The immunosuppressive ability of mesenchymal stem cells (MSCs) coupled with their potential to serve important therapeutic roles in a wide range of immune disorders have resulted in a significant increase in the number of clinical studies examining the role of cellular therapy in a wide range of applications.
Of particular interest is MSCs’ ability to migrate towards inflamed environments, produce anti-inflammatory cytokines, and their ability to conceal themselves from the natural immune system.
As part of this review, Mishra et al. address the immunomodulatory properties and immunosuppressive actions of MSCs. The authors also summarize various responses of MSCs in treating a number of immune disorders, including inflammatory diseases, metabolic disorders, and diabetes.
Immunomodulation has been identified as one of the primary functions of MSCs, autocrine and paracrine activities, and evasion of innate immunity. When it comes to immunomodulation, and depending on their specific environment, MSCs have been demonstrated to be either pro or anti-inflammatory.
In certain situations, and when exposed to low levels of pro-inflammatory cytokines, MSCs have been shown to produce an enhanced immune response with neutrophils moving to the site of inflammation and acting mainly by phagocytosis. On the other hand, when part of the anti-inflammatory conditions, and especially in wounds, infections, and organ transplants, MSCs have successfully demonstrated the ability to suppress the immune response.
Research has demonstrated MSCs to have beneficial effects on many different disease models, including myocardial infarction, hepatic fibrosis, and cancer.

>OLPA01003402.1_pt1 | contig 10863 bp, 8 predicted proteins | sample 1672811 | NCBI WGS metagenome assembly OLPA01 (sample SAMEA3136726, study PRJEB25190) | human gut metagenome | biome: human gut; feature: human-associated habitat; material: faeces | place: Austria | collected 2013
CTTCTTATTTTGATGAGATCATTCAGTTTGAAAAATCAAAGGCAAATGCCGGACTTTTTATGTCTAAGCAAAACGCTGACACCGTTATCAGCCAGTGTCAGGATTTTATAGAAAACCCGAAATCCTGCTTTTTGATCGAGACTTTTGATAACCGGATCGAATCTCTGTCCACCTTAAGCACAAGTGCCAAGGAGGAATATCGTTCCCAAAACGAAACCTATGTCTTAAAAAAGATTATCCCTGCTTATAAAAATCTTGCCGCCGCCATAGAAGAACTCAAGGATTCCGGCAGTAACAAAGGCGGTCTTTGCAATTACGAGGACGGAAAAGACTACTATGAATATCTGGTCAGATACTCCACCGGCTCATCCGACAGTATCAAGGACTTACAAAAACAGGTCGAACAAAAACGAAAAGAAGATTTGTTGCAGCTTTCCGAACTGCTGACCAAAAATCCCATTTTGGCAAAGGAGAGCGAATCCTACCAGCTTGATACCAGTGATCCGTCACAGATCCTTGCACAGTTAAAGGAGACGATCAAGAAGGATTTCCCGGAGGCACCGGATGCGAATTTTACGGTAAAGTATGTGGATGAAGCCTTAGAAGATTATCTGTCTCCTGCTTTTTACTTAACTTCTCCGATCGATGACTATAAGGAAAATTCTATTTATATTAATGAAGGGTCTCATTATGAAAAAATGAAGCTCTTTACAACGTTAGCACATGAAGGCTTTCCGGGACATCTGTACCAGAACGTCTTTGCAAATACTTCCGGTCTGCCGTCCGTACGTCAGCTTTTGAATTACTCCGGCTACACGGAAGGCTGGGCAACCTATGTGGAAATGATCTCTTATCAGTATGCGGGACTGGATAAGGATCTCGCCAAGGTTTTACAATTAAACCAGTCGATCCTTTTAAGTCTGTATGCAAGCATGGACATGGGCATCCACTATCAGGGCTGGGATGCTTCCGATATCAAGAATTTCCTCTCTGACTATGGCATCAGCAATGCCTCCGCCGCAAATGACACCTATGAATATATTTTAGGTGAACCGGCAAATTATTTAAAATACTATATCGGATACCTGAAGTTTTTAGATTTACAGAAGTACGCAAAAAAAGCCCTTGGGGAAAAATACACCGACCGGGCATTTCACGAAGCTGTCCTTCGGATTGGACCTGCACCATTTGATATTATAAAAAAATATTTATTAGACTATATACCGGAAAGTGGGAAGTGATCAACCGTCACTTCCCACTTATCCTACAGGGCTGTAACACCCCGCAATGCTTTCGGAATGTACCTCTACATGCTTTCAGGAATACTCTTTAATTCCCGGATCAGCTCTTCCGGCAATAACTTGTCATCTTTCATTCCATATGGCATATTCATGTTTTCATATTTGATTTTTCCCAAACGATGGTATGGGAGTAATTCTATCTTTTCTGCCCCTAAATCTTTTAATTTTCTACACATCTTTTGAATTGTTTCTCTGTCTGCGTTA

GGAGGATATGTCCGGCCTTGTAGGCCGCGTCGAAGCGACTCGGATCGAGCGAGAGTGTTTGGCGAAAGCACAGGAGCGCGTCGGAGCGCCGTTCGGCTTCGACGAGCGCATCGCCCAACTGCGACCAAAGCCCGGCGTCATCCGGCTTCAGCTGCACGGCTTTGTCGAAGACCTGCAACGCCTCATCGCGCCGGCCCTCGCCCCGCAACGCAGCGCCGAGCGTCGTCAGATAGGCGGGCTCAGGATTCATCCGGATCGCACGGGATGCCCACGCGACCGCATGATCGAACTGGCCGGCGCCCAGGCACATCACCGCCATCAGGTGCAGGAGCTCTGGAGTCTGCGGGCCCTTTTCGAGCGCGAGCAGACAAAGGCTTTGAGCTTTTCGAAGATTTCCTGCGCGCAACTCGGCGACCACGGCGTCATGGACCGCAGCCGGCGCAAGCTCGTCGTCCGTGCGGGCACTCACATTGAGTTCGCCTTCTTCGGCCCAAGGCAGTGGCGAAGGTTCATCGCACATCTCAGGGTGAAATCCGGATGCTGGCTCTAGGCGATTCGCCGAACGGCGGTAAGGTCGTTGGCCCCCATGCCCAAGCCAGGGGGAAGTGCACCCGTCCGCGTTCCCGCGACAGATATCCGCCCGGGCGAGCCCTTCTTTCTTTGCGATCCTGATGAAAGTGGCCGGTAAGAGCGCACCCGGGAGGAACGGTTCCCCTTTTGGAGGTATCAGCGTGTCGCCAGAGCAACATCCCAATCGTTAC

Interestingly, the authors of this review point out that, although adipose tissue is considered to be the preferred source of adipose-derived mesenchymal stem cells – specifically for its potential related to healing, tissue engineering, and hepatocellular carcinoma – the health of the adipose tissue appears to matter. Specifically, it appears that adipose tissue gathered from obese patients demonstrates the potential to be dysfunctional. Adipose tissue dysfunction resulting from overnutrition demonstrates an increase in serious LDL and VLDL which ultimately is thought to contribute to impaired multipotency of MSCs.
While Mishra et al. conclude that MSCs possess the potential for significant therapeutic benefits, they also call for future research with standardized and validated isolation and culture protocols with lineage differentiation and stimulation method to ease the animal and clinical studies. They also point out that in order to further understand the therapeutic potential of MSCS, additional study of cell modification, injection frequency, and dosages is required.
Source: “Identifying the Therapeutic Significance of Mesenchymal Stem Cells.” 6 May. 2020, https://www.ncbi.nlm.nih.gov/pmc/articles/PMC7291143/.